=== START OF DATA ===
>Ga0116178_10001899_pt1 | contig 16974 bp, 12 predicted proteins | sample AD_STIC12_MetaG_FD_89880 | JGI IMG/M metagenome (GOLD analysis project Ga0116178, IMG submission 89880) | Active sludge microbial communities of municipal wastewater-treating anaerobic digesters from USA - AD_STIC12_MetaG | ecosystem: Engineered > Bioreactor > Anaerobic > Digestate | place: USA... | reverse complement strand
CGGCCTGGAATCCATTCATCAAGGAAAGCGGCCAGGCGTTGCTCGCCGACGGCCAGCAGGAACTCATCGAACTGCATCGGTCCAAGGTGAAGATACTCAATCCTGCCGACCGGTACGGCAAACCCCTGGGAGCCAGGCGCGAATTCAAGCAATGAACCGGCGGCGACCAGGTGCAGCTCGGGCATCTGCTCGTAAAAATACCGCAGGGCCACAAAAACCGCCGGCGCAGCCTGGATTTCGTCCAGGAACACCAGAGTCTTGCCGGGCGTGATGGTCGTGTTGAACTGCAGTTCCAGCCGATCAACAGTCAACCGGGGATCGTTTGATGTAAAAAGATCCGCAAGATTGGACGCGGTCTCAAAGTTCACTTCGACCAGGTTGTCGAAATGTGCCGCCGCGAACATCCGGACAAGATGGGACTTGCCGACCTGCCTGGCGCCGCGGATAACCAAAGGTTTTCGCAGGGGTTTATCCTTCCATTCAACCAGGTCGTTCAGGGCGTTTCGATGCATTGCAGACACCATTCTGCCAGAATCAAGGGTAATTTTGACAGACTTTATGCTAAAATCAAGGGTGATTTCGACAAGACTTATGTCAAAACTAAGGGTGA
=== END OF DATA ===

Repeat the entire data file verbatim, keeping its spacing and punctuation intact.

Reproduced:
>Ga0116178_10001899_pt1 | contig 16974 bp, 12 predicted proteins | sample AD_STIC12_MetaG_FD_89880 | JGI IMG/M metagenome (GOLD analysis project Ga0116178, IMG submission 89880) | Active sludge microbial communities of municipal wastewater-treating anaerobic digesters from USA - AD_STIC12_MetaG | ecosystem: Engineered > Bioreactor > Anaerobic > Digestate | place: USA... | reverse complement strand
CGGCCTGGAATCCATTCATCAAGGAAAGCGGCCAGGCGTTGCTCGCCGACGGCCAGCAGGAACTCATCGAACTGCATCGGTCCAAGGTGAAGATACTCAATCCTGCCGACCGGTACGGCAAACCCCTGGGAGCCAGGCGCGAATTCAAGCAATGAACCGGCGGCGACCAGGTGCAGCTCGGGCATCTGCTCGTAAAAATACCGCAGGGCCACAAAAACCGCCGGCGCAGCCTGGATTTCGTCCAGGAACACCAGAGTCTTGCCGGGCGTGATGGTCGTGTTGAACTGCAGTTCCAGCCGATCAACAGTCAACCGGGGATCGTTTGATGTAAAAAGATCCGCAAGATTGGACGCGGTCTCAAAGTTCACTTCGACCAGGTTGTCGAAATGTGCCGCCGCGAACATCCGGACAAGATGGGACTTGCCGACCTGCCTGGCGCCGCGGATAACCAAAGGTTTTCGCAGGGGTTTATCCTTCCATTCAACCAGGTCGTTCAGGGCGTTTCGATGCATTGCAGACACCATTCTGCCAGAATCAAGGGTAATTTTGACAGACTTTATGCTAAAATCAAGGGTGATTTCGACAAGACTTATGTCAAAACTAAGGGTGA